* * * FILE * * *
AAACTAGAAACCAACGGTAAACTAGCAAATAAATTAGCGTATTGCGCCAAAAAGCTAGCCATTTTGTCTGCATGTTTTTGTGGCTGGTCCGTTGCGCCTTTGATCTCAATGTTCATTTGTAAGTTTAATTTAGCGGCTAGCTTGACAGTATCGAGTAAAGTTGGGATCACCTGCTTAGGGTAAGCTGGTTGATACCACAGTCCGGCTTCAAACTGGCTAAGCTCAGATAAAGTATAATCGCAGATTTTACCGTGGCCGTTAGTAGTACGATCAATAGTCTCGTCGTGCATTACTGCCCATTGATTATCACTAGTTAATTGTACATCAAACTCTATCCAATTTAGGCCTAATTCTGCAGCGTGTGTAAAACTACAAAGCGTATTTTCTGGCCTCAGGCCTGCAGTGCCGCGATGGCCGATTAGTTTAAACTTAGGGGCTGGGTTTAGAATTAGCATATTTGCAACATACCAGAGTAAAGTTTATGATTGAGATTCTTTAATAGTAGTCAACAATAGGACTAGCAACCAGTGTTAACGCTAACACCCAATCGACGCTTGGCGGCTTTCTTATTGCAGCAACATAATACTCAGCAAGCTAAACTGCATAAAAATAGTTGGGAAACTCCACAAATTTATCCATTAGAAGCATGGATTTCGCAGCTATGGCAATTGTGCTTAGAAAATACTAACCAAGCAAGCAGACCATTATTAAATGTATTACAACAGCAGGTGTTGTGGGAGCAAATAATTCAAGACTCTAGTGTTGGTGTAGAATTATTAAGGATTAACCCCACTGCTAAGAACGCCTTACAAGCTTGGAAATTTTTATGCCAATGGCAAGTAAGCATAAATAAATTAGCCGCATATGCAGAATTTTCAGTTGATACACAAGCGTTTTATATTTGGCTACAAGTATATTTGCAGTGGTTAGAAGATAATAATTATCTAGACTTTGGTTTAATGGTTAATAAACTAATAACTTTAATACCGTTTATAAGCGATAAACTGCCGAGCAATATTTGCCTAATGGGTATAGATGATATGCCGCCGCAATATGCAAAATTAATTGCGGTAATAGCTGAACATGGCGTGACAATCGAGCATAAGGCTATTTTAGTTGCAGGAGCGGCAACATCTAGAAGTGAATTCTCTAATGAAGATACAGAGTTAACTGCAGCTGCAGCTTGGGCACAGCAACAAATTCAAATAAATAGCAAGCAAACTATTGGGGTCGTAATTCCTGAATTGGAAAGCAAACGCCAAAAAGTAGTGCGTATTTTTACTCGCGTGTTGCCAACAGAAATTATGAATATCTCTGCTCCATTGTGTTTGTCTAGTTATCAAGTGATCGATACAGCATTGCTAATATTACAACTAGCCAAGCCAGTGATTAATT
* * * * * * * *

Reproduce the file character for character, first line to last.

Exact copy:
AAACTAGAAACCAACGGTAAACTAGCAAATAAATTAGCGTATTGCGCCAAAAAGCTAGCCATTTTGTCTGCATGTTTTTGTGGCTGGTCCGTTGCGCCTTTGATCTCAATGTTCATTTGTAAGTTTAATTTAGCGGCTAGCTTGACAGTATCGAGTAAAGTTGGGATCACCTGCTTAGGGTAAGCTGGTTGATACCACAGTCCGGCTTCAAACTGGCTAAGCTCAGATAAAGTATAATCGCAGATTTTACCGTGGCCGTTAGTAGTACGATCAATAGTCTCGTCGTGCATTACTGCCCATTGATTATCACTAGTTAATTGTACATCAAACTCTATCCAATTTAGGCCTAATTCTGCAGCGTGTGTAAAACTACAAAGCGTATTTTCTGGCCTCAGGCCTGCAGTGCCGCGATGGCCGATTAGTTTAAACTTAGGGGCTGGGTTTAGAATTAGCATATTTGCAACATACCAGAGTAAAGTTTATGATTGAGATTCTTTAATAGTAGTCAACAATAGGACTAGCAACCAGTGTTAACGCTAACACCCAATCGACGCTTGGCGGCTTTCTTATTGCAGCAACATAATACTCAGCAAGCTAAACTGCATAAAAATAGTTGGGAAACTCCACAAATTTATCCATTAGAAGCATGGATTTCGCAGCTATGGCAATTGTGCTTAGAAAATACTAACCAAGCAAGCAGACCATTATTAAATGTATTACAACAGCAGGTGTTGTGGGAGCAAATAATTCAAGACTCTAGTGTTGGTGTAGAATTATTAAGGATTAACCCCACTGCTAAGAACGCCTTACAAGCTTGGAAATTTTTATGCCAATGGCAAGTAAGCATAAATAAATTAGCCGCATATGCAGAATTTTCAGTTGATACACAAGCGTTTTATATTTGGCTACAAGTATATTTGCAGTGGTTAGAAGATAATAATTATCTAGACTTTGGTTTAATGGTTAATAAACTAATAACTTTAATACCGTTTATAAGCGATAAACTGCCGAGCAATATTTGCCTAATGGGTATAGATGATATGCCGCCGCAATATGCAAAATTAATTGCGGTAATAGCTGAACATGGCGTGACAATCGAGCATAAGGCTATTTTAGTTGCAGGAGCGGCAACATCTAGAAGTGAATTCTCTAATGAAGATACAGAGTTAACTGCAGCTGCAGCTTGGGCACAGCAACAAATTCAAATAAATAGCAAGCAAACTATTGGGGTCGTAATTCCTGAATTGGAAAGCAAACGCCAAAAAGTAGTGCGTATTTTTACTCGCGTGTTGCCAACAGAAATTATGAATATCTCTGCTCCATTGTGTTTGTCTAGTTATCAAGTGATCGATACAGCATTGCTAATATTACAACTAGCCAAGCCAGTGATTAATT